Important Australian + International Fine Art
10 April 2019


(1924 – 2015)

oil on composition board

152.5 x 137.0 cm

signed twice and dated lower right: DICKERSON / 6/8/63 / DICKERSON
dated and inscribed with title verso: ‘TWO MEN IN SUBWAY’ / … / DATE 8/6/63

$40,000 – 60,000

Private collection
Rushton Fine Arts, Sydney, 17 November 1987, lot 182
Private collection
Sotheby’s, Sydney, 29 November 1993, lot 194
Charles Nodrum Gallery, Melbourne (label attached verso)
Private collection, Melbourne

Catalogue text

Robert Dickerson proudly hailed from the school of hard knocks. Raised in conditions of extreme poverty, his natural empathies lay with life’s battlers whose passage through an uncaring urban world he captured in distinctively blunt and angular paintings. His keen eye captured the slightest gesture or attitude between people, moments which served as the basis for images that spoke of wider concerns. Through the simple glance portrayed in Two Men in Subway, 1963, a whole language is established, one which speaks volumes about society’s attitudes and beliefs towards the down-and-out.

The son of a tinsmith, Dickerson left school at 14 having already suffered through three bouts of pneumonia. He took up boxing for his health – a paradox if ever there was one – turning professional at 16, and toured country towns until he was able to sign up at the age of 18. He joined the RAAF and was sent to New Guinea and Indonesia. Once de-mobbed, he found himself stranded for a time on the island of Morotai, and at the urging of friends, started drawing the local children ‘in anything available – charcoal, plywood, whitewash, boot polish’.1 On his return to Australia, Dickerson undertook gruelling factory jobs but such was his commitment to his art that ‘(s)ome of my best early paintings were done in a caravan or shed, and finished in the small hours of the morning, before I left for work’.2 In 1952, Barrett Reid, an associate of the Melbourne Heide circle, met Dickerson in Sydney and enthused by his work, encouraged the artist to visit him in Melbourne, which he did the following year. John and Sunday Reed were also excited by his paintings and invited him to mount a solo exhibition at their newly formed Gallery of Contemporary Art in Melbourne in 1956. By the end of the decade, his paintings were in the collections of the National Gallery of Victoria, Ballarat Fine Art Gallery, and the Art Gallery of New South Wales. Not bad for a self-trained artist.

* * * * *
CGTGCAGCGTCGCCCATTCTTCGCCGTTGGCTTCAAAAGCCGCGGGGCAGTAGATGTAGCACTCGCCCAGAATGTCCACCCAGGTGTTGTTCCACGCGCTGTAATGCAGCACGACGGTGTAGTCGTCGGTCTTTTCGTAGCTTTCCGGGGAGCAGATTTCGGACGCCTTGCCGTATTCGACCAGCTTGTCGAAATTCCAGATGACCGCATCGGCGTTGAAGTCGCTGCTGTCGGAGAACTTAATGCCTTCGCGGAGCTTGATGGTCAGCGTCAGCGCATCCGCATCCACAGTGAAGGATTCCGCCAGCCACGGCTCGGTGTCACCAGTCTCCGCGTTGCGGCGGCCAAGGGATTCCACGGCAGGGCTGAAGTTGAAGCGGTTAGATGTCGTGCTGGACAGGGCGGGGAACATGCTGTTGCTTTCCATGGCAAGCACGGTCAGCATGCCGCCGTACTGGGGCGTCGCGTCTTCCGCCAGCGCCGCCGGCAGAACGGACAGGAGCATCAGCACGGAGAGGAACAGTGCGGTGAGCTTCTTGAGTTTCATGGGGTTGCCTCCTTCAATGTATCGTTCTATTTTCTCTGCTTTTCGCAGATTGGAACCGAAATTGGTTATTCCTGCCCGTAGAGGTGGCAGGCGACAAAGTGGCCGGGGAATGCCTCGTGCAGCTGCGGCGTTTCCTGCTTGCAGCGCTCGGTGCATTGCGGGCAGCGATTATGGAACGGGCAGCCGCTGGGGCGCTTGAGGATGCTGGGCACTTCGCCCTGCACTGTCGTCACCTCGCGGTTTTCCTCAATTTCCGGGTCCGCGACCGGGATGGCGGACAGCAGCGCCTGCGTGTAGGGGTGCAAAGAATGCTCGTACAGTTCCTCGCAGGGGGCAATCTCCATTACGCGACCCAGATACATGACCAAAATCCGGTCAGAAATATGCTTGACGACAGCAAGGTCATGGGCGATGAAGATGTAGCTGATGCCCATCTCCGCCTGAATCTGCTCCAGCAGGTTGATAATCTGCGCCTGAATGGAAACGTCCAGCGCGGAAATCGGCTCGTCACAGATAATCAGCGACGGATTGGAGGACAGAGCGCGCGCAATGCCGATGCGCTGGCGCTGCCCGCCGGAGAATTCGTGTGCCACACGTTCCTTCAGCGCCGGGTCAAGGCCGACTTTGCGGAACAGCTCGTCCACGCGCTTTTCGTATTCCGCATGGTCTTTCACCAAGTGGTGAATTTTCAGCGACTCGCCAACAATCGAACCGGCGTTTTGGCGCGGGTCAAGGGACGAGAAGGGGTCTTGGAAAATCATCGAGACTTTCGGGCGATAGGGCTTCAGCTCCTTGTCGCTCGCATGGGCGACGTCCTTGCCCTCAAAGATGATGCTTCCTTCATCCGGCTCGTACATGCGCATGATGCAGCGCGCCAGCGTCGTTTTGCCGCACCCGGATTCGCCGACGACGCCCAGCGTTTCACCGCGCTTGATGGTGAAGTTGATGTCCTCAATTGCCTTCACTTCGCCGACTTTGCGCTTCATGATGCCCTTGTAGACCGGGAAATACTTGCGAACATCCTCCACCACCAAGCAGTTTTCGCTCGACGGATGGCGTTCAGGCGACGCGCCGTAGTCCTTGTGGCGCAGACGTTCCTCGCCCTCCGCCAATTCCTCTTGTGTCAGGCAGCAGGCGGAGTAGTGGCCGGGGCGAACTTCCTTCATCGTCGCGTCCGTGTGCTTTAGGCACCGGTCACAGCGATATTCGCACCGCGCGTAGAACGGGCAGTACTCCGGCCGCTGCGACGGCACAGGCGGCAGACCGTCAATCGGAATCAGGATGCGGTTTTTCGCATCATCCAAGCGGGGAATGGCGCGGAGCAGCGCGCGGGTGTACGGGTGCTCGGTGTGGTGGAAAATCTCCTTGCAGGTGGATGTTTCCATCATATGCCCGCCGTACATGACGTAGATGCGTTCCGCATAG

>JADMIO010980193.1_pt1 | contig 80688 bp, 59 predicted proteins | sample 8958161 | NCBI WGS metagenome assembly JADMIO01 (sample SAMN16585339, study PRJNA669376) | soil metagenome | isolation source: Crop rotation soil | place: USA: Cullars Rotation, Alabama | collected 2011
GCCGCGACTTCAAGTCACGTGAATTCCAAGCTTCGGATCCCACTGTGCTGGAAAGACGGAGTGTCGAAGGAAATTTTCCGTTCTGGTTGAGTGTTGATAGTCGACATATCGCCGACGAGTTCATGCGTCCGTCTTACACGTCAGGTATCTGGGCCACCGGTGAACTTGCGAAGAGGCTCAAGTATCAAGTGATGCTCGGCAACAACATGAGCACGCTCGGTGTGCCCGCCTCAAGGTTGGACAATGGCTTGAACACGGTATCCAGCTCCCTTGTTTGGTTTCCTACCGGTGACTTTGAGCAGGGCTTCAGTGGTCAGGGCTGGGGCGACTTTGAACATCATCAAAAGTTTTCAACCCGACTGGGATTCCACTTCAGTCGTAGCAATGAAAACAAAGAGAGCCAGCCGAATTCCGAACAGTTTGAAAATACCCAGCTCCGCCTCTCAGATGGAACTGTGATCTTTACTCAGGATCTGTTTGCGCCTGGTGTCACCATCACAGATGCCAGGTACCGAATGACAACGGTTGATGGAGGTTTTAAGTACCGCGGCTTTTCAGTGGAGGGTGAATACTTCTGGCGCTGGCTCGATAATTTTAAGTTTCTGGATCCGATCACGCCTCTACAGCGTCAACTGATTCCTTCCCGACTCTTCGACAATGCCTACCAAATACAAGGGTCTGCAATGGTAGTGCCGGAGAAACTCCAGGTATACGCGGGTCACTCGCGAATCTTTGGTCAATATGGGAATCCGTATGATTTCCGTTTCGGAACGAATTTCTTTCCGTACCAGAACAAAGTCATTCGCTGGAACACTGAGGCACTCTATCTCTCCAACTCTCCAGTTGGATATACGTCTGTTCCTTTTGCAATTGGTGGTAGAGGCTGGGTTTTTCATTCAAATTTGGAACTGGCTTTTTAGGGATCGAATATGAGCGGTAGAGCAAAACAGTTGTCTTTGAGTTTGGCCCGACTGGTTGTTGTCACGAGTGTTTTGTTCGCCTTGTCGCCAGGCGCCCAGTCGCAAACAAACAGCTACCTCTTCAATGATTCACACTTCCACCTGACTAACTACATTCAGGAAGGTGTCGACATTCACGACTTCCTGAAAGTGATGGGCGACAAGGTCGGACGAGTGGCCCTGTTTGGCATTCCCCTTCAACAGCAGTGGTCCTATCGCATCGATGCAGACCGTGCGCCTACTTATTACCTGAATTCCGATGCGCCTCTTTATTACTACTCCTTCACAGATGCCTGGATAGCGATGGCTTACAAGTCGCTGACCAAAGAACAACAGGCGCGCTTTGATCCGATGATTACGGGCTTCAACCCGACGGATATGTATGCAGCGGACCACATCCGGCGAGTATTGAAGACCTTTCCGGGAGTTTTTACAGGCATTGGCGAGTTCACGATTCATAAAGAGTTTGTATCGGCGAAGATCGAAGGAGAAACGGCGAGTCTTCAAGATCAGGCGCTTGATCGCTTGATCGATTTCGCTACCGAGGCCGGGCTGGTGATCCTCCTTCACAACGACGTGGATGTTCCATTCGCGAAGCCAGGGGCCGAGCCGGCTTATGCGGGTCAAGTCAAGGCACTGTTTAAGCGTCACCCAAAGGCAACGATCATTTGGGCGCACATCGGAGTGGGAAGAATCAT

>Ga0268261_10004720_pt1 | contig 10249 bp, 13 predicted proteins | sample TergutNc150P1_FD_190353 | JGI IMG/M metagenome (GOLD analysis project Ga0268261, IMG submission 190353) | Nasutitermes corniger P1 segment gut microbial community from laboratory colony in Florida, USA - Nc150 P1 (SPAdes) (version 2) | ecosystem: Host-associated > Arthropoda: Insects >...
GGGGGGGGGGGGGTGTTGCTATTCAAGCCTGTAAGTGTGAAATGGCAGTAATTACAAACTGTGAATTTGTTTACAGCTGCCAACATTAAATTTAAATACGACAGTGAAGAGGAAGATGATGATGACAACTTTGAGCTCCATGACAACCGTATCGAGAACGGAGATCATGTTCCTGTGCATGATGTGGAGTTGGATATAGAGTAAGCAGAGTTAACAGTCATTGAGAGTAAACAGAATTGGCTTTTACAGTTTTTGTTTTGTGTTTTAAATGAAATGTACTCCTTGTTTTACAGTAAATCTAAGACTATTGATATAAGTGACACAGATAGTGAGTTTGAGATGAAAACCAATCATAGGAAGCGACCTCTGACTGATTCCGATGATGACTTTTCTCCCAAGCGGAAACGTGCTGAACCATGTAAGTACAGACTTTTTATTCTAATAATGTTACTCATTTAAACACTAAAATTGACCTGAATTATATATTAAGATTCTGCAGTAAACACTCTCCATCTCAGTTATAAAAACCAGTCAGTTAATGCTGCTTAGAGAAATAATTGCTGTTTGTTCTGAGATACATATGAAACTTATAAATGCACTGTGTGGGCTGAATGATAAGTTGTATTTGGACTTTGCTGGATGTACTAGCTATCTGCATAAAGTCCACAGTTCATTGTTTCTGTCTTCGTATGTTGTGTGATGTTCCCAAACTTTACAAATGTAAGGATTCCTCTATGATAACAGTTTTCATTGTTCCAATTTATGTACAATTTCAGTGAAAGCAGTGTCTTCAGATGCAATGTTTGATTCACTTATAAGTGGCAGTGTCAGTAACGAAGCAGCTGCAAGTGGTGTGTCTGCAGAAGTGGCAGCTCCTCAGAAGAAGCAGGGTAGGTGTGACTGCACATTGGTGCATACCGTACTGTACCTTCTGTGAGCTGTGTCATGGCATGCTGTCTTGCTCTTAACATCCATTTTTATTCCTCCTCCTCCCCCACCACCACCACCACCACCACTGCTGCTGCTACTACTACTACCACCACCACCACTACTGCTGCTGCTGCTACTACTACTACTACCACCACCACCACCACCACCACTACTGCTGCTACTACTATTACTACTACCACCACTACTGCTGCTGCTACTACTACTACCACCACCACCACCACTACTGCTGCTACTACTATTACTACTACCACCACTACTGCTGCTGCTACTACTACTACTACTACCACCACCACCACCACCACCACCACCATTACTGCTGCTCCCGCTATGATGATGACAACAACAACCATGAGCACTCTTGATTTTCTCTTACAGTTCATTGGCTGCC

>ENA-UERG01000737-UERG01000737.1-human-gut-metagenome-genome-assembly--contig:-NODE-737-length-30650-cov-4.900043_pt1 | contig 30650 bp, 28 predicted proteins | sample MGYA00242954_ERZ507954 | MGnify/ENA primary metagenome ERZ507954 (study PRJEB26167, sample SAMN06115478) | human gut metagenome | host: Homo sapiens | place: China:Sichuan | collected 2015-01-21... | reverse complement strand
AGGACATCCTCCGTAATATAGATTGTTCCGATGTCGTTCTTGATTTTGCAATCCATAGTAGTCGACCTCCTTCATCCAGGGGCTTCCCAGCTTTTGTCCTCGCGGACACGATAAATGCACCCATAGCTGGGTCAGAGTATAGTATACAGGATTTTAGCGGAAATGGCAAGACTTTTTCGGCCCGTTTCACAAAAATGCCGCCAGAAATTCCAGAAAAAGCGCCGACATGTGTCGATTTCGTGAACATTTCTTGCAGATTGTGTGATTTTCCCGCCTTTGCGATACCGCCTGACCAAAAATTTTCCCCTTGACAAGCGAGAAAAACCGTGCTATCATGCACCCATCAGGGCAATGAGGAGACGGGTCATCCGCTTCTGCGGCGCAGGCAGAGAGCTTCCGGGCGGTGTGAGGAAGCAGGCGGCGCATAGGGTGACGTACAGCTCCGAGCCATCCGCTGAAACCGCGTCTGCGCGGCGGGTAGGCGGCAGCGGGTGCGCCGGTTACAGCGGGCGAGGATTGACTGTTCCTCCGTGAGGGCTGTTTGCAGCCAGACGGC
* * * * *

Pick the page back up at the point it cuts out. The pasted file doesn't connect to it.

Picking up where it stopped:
Two Men in Subway was painted soon after his short-lived association with ‘The Antipodean’ group of artists and whilst his paintings from the earlier 1950s were somewhat muted (soft greys, caramels and yellows), the works from 1959 onwards are marked by a richer intensity of colour and feature large expanses of agitated brushwork. Here, the orange and green subterranean wall sweeps in from the left to enclose the two figures, with the upper line aligning to the hostile stare the businessman is casting back at the humbled old man, newspaper clutched behind his back, shoulders slumped in submission. Such encounters are sadly common but only Dickerson was moved enough to capture and paint this casual encounter on such a large scale, a form of protest at people’s self-centered disdain, emphasised further by the caustic application of his signature at the lower right, like an angry graffiti scrawl. Two Men in Subway is a vivid testimony to the often harsh realities of contemporary urban life painted by an artist who never forgot that his own heritage was embedded in similar impoverished conditions.

1. Ivanyi, A., Robert Dickerson: survey 1947-1992, exhibition catalogue, Caulfield Arts Complex, Victoria, 1993, unpaginated
2. ibid.